How the Intro to Engineering Course led me to Lake Victoria, Kenya

For several years the Introduction to Engineering course (ENGS 100) has included a design project in order to familiarize students with the engineering design process.  Projects have ranged from a wheelchair lift system for a vehicle to an automated snack dispenser for a client with cerebral palsy. The 2018 class was tasked with designing an incubator system for the college’s Engineers Without Borders student chapter (EWB-Hope).  Key features from several designs were integrated together in the months following the course and a prototype was taken to Kenya in Spring 2019 for in-field testing. Chris Rexroth ‘22 (biomedical engineering student and current Project Lead of EWB-Hope) was a student who participated in this project from start to finish and shares his experience in this blog.  

In late August 2018, I walked into VanderWerf Hall for my first class at Hope College—Introduction to Engineering. For quite some time, I had been questioning what I wanted to study and I was unsure if the engineering major would be the right fit for me. By the end of the school year, however, I was elected to lead an Engineers Without Borders well installation project in a rural village in Kenya, and I was more sure of my major than ever. Here is my story.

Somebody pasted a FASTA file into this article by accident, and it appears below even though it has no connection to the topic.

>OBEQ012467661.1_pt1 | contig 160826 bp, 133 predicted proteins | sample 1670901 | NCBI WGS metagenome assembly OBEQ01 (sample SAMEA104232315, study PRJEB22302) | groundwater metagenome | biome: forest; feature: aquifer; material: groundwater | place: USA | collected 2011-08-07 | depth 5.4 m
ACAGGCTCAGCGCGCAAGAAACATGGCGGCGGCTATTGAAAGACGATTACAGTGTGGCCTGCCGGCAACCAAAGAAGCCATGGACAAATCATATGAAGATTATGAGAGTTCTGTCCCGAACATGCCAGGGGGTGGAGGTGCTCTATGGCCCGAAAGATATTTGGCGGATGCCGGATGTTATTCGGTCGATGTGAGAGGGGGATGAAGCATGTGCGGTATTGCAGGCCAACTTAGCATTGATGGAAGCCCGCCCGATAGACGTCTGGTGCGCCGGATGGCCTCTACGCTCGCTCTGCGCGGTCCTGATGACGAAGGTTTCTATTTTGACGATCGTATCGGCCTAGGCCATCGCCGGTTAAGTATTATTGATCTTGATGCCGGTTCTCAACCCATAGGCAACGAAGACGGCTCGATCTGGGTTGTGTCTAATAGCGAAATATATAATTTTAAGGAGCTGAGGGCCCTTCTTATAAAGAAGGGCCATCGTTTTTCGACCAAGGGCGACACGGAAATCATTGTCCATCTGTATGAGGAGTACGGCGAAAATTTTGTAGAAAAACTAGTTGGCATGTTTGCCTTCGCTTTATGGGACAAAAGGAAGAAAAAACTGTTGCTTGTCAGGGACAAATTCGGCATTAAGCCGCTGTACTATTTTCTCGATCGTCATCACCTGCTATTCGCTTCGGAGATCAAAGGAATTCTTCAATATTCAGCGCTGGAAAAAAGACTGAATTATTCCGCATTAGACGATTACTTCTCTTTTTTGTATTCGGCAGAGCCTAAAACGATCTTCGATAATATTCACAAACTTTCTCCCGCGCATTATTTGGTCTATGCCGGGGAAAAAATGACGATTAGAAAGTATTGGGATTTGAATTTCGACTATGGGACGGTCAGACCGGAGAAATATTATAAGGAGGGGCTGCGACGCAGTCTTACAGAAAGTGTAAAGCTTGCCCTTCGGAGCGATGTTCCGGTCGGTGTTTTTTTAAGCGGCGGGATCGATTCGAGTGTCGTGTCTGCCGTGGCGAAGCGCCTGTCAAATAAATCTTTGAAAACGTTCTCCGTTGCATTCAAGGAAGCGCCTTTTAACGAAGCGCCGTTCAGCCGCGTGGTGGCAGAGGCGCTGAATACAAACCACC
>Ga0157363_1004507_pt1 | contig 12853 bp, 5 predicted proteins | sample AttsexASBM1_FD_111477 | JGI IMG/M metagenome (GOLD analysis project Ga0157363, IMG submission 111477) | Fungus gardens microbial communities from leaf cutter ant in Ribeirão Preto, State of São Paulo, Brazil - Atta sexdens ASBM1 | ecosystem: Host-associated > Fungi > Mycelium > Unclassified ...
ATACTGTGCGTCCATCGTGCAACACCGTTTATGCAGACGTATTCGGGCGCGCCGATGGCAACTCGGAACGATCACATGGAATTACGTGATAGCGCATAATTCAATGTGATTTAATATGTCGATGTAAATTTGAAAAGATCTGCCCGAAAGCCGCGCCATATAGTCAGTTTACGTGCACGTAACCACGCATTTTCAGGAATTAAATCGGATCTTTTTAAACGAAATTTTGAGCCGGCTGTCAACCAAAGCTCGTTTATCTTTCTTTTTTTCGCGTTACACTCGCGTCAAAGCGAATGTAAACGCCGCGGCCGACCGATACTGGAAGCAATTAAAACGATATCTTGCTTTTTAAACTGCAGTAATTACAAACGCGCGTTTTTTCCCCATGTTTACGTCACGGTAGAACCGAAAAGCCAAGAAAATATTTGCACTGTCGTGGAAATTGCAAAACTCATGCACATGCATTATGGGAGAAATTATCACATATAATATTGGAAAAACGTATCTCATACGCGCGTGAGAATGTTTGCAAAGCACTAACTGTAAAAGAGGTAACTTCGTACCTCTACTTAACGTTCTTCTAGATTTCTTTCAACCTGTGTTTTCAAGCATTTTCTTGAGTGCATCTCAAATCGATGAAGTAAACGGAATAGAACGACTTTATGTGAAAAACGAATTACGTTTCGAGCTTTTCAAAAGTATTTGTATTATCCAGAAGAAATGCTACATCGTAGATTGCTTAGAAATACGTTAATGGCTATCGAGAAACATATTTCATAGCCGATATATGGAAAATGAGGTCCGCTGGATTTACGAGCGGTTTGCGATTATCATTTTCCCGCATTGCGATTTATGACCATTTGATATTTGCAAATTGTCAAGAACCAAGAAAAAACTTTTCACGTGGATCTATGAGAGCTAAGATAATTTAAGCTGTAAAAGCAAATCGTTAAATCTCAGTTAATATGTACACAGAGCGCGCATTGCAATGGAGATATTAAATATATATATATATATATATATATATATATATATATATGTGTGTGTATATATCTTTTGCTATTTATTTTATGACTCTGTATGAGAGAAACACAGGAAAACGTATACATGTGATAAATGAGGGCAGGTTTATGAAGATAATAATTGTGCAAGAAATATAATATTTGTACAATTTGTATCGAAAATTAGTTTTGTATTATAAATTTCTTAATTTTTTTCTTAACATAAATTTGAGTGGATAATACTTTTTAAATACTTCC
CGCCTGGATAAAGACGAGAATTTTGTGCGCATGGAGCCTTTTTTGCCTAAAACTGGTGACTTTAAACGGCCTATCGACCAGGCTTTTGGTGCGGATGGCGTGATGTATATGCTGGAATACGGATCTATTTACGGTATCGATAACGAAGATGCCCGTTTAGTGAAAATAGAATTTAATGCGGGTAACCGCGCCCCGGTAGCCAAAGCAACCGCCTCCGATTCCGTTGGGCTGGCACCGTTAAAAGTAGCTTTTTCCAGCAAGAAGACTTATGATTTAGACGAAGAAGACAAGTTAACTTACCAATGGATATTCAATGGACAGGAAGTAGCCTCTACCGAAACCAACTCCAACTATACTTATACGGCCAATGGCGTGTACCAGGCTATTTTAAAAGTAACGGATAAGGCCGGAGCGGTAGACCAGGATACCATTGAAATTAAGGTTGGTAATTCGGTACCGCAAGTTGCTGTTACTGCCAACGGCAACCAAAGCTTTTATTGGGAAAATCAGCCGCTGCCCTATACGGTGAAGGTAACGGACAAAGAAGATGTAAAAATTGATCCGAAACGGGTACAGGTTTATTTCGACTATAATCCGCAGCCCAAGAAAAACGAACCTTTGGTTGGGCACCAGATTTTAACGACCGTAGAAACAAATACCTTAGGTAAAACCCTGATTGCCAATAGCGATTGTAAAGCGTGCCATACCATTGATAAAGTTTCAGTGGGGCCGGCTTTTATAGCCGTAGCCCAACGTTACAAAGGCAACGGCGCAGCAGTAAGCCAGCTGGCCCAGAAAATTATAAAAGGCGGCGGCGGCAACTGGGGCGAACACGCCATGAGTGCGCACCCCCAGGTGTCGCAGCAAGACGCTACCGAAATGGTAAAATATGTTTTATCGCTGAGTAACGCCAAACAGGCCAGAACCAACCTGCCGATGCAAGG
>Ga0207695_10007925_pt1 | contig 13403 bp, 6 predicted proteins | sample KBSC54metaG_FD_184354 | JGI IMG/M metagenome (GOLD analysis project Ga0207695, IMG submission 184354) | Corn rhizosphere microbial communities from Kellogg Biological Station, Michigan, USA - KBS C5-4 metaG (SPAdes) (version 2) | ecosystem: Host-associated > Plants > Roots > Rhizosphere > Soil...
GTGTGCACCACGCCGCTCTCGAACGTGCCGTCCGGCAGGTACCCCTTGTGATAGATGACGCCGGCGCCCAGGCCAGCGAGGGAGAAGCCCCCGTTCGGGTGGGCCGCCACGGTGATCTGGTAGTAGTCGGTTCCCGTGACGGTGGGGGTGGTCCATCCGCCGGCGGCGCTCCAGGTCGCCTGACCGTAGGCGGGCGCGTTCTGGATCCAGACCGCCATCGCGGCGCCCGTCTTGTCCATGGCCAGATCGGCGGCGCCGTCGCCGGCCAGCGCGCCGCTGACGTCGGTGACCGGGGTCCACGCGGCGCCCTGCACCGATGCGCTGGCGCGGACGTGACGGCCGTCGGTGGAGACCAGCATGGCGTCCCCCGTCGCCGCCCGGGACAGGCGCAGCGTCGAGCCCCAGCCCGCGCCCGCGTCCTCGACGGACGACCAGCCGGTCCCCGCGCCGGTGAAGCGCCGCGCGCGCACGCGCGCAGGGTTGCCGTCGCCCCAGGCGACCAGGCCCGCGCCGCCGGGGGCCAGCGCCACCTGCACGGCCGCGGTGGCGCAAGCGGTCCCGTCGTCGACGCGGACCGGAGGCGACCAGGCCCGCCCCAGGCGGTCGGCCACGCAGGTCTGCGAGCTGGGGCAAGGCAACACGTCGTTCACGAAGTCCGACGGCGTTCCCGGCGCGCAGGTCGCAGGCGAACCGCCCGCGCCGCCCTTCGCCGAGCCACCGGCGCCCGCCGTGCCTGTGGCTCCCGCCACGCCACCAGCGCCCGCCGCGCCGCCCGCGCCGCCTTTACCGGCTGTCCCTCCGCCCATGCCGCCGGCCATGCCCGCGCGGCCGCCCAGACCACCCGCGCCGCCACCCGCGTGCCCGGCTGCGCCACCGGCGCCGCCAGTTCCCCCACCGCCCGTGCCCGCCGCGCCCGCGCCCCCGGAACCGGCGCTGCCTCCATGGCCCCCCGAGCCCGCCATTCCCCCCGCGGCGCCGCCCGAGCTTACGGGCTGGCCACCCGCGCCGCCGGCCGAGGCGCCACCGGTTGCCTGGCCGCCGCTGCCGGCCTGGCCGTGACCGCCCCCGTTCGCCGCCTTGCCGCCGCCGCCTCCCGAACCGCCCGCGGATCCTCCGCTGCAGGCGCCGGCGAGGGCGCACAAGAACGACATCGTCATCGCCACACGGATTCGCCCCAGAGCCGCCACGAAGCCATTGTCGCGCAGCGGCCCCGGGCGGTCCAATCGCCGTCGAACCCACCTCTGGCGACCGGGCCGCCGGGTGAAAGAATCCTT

I was first introduced to EWB-Hope through the EDGE Design Project in Intro to Engineering. In Hope College’s EDGE program, students, who are primarily freshmen, are introduced to a client with a design challenge and are tasked with deriving a viable solution. Last fall, EWB-Hope was the client and presented a need for a robust incubator that could be used to test for bacteria (total and E. coli coliforms) in water samples for their project in Kenya.  The design constraints were that it had to be relatively small in order to be easily transported to Kenya, it had to have low power consumption and run on batteries only, and it had to be easy to use. Throughout the first semester, 30 groups of three to four students collaborated with the client and multiple professors to develop unique designs.

Over the course of the semester, I also began attending EWB-Hope club meetings and getting involved in club fundraisers. In November 2018, I was selected to travel to Kenya to work on EWB-Hope’s ongoing project in Bondo, a rural village near Lake Victoria that lacks access to clean water. I joined the travel team, consisting of five students and two mentors, as the Water Quality Testing Lead; my main role on the trip was to test the water from wells previously installed by EWB-Hope for various contaminants. This also gave me the opportunity to continue working on the incubator after the Intro to Engineering course had ended.